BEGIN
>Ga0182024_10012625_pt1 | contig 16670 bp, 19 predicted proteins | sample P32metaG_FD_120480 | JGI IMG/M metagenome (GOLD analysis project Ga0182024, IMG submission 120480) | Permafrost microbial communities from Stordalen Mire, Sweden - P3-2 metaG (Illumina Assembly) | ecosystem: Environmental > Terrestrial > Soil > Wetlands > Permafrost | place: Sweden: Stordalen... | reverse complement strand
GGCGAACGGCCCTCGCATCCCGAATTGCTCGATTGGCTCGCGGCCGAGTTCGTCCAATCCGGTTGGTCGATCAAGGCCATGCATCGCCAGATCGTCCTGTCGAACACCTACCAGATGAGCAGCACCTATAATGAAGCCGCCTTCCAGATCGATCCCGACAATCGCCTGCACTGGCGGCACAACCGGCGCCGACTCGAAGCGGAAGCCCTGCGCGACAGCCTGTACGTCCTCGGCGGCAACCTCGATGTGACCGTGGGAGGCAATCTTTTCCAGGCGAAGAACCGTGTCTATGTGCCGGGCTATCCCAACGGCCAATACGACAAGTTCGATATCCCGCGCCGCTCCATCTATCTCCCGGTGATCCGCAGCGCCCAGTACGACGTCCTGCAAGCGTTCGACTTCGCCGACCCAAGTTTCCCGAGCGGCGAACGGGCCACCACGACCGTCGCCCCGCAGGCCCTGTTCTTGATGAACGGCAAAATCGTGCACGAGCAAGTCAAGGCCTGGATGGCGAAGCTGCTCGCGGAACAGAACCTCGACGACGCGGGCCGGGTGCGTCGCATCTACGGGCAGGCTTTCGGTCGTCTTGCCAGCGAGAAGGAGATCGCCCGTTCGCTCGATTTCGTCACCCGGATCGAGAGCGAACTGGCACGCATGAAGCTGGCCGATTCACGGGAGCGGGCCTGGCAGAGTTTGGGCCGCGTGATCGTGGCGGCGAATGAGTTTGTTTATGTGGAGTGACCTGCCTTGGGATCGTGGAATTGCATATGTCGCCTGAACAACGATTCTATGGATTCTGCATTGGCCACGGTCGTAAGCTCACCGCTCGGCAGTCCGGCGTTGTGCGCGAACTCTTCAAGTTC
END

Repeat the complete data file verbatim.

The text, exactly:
>Ga0182024_10012625_pt1 | contig 16670 bp, 19 predicted proteins | sample P32metaG_FD_120480 | JGI IMG/M metagenome (GOLD analysis project Ga0182024, IMG submission 120480) | Permafrost microbial communities from Stordalen Mire, Sweden - P3-2 metaG (Illumina Assembly) | ecosystem: Environmental > Terrestrial > Soil > Wetlands > Permafrost | place: Sweden: Stordalen... | reverse complement strand
GGCGAACGGCCCTCGCATCCCGAATTGCTCGATTGGCTCGCGGCCGAGTTCGTCCAATCCGGTTGGTCGATCAAGGCCATGCATCGCCAGATCGTCCTGTCGAACACCTACCAGATGAGCAGCACCTATAATGAAGCCGCCTTCCAGATCGATCCCGACAATCGCCTGCACTGGCGGCACAACCGGCGCCGACTCGAAGCGGAAGCCCTGCGCGACAGCCTGTACGTCCTCGGCGGCAACCTCGATGTGACCGTGGGAGGCAATCTTTTCCAGGCGAAGAACCGTGTCTATGTGCCGGGCTATCCCAACGGCCAATACGACAAGTTCGATATCCCGCGCCGCTCCATCTATCTCCCGGTGATCCGCAGCGCCCAGTACGACGTCCTGCAAGCGTTCGACTTCGCCGACCCAAGTTTCCCGAGCGGCGAACGGGCCACCACGACCGTCGCCCCGCAGGCCCTGTTCTTGATGAACGGCAAAATCGTGCACGAGCAAGTCAAGGCCTGGATGGCGAAGCTGCTCGCGGAACAGAACCTCGACGACGCGGGCCGGGTGCGTCGCATCTACGGGCAGGCTTTCGGTCGTCTTGCCAGCGAGAAGGAGATCGCCCGTTCGCTCGATTTCGTCACCCGGATCGAGAGCGAACTGGCACGCATGAAGCTGGCCGATTCACGGGAGCGGGCCTGGCAGAGTTTGGGCCGCGTGATCGTGGCGGCGAATGAGTTTGTTTATGTGGAGTGACCTGCCTTGGGATCGTGGAATTGCATATGTCGCCTGAACAACGATTCTATGGATTCTGCATTGGCCACGGTCGTAAGCTCACCGCTCGGCAGTCCGGCGTTGTGCGCGAACTCTTCAAGTTC